The amplitude of vibration of the transverse displacement of the jib is denoted by Yi (X, T) and longitudinal displacements is denoted by Ui (X, T). The total length of the system is L = (L1 +L2). The equation of motion for each of the Jib with uniform cross-section, is:

Transverse motion:

(1)

Longitudinal motion:

(2)

The boundary conditions at point A is W(0)=0, W’(0)=0, U(0)=0 and U’(0), At point C is W”(l)=0 and W”’(l)=0 and at point B is Y2(x) = U1(x), U2(x) = - Y1(x),

The compatibility conditions at point B are

(3a)
(3b)
(3c)

The compatibility conditions transfer the transverse and longitudinal displacement, slope, bending moment, shear force and axial force, respectively from the mast to the jib at angle . This compatibility requirements across the mast from the jib angle are Yi and Ui that represent the transverse and longitudinal displacements of the jib at point as shown in Figure 3(a) while the force compatibility requirements across the jib angle are Vi and Fi that represent the shear and axial forces of the Jib at point as shown in Figure 3(b). The mast is the segment while the Jib is the segment.

(4a)
(4b)
(4c)
(4d)
(4e)
(4f)

The symbols and refers to the mast and jib above and below the angle between the two point atreferred to as The assumptions in the mentioned compatibility conditions are the same as the normal analysis of the transverse vibrations of Euler–Bernoulli beam and the axial vibrations of a rod and the angle between the mast and jib is assumed to be constant during the motion of the system.

The following quantities are introduced:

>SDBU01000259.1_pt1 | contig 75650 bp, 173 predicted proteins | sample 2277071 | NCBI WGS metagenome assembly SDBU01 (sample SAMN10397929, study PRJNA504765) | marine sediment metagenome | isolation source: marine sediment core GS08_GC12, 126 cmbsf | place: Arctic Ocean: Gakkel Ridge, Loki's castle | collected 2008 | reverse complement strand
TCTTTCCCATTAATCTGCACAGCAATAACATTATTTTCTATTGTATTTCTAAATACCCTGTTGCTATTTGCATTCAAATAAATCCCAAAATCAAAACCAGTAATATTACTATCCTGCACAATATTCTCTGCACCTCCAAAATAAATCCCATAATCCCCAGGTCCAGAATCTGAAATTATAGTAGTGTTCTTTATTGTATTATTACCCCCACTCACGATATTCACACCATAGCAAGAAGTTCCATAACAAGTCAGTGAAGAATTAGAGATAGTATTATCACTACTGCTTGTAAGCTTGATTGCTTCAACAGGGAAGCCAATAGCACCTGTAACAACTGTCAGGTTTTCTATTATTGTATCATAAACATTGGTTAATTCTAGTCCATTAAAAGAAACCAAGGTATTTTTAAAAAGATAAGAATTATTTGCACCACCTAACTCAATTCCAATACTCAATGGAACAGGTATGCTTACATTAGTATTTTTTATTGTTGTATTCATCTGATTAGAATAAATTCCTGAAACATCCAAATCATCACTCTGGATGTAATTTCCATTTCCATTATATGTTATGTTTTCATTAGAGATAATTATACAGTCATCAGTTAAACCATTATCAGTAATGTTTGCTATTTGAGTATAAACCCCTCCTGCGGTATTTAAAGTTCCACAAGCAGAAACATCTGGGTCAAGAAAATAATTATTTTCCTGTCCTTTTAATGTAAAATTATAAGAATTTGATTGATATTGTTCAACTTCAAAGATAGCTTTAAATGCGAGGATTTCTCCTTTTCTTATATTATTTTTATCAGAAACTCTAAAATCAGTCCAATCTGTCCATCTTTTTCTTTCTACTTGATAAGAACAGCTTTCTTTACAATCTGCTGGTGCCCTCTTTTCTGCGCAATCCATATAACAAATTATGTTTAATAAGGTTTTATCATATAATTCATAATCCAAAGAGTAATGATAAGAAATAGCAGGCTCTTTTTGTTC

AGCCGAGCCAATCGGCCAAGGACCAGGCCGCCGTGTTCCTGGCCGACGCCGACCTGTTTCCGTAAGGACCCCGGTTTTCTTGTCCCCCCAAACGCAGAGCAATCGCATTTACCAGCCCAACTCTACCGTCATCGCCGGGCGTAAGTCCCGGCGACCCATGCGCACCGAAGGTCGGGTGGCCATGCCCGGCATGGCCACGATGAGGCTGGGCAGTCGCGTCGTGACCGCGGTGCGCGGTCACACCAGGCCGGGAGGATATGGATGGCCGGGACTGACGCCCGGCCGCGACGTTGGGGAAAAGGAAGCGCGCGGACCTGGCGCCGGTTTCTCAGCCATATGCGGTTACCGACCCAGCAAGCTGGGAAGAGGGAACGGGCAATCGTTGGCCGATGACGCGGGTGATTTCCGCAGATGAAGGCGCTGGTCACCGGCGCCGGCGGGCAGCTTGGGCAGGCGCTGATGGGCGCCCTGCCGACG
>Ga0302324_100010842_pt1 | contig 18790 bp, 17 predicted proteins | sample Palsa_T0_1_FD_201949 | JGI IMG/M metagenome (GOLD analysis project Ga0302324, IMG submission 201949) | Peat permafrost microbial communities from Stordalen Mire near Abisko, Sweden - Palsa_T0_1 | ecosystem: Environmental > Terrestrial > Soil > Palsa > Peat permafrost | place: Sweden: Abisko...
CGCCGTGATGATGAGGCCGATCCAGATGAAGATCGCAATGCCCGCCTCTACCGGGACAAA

(5)

Thus, in each beam, Eqns. (1) and (2) can be expressed in a non-dimensional form as

(6)
(7)

The non-dimensional ‘‘compatibility conditions’’ from the mast to the jib angle are (from Equations (4a) – (4f))

(8a)
(8b)
(8c)
(8d)
(8e)
(8f)

where with the 1 standing for the mast and 2 for the jib. Similarly, the non-dimensional boundary conditions from Equations (3a) - (3c), for point having a fixed–fixed ends, is written as

(9a)
(9b)
(9c)
2.2. Calculation of the Eigen Solutions

The solutions of the other boundary conditions can then be obtained through same procedure. Using the separable solutions: and in Equations (6) and (7) will lead to the associated eigenvalue problem,

(10)
(11)

Where

(12)

From Equation (12), the relationship between and is expressed as

(13)

where is a constant expressed as From Equations (8a) – (8f), the corresponding compatibility conditions from the mast to the jib angle gives

(14a)
(14b)
(14c)
(14d)
(14e)
(14f)

For and the boundary conditions, from Equations (9a) – (9c), are

(15a)
(15b)
(15c)
(15d)
(15e)
(15f)

A closed-form solution of this eigenvalue problem is obtained by employing transfer matrix methods as established in 9. The solutions of Equation (10) and (11) for the mast and jib are

(16)
(17)

where ,,,, and are constants associated with the jib segment. The constants in the mast segment are and are related to those in the jib segment through the compatibility conditions in Equations (14a) – (14f), which can be expressed as

(18)

Where is the transfer matrix which depends on the eigenvalue ; for which the elements are given in reference 9

Through repeated applications of Equation (18), the six constants in the mast, and can be mapped into those of the Jib, hence the number of independent constants of the entire system are reduced to six as:

(19)

These six remaining constants, , , , and can be determined through the satisfaction of the boundary conditions in Equation (15a) - (15f). For the system, Equations (16), (17), (15a), (15c) and (15e) lead to

(20a)
(20b)
(20c)

The Satisfaction of those boundary conditions of Equations (16) and (17) at the mast support, Equations (15b), (15d) and (15f), requires

(20d)
(20e)
(20f)

this is expressed in matrix form as

(21)

Where

(22)

Substituting Equation (19) into Equation (21) and use of Equations (20a) - (20c) gives

Further written as

(23)

Where

Hence, this gives a non-trivial solution which requires

(24)

The determinant gives the characteristic equation for the solution of the eigenvalues. The solution of this equation with Newton–Raphson iterations, using the method shown in Reference 9 gives the eigenvalues.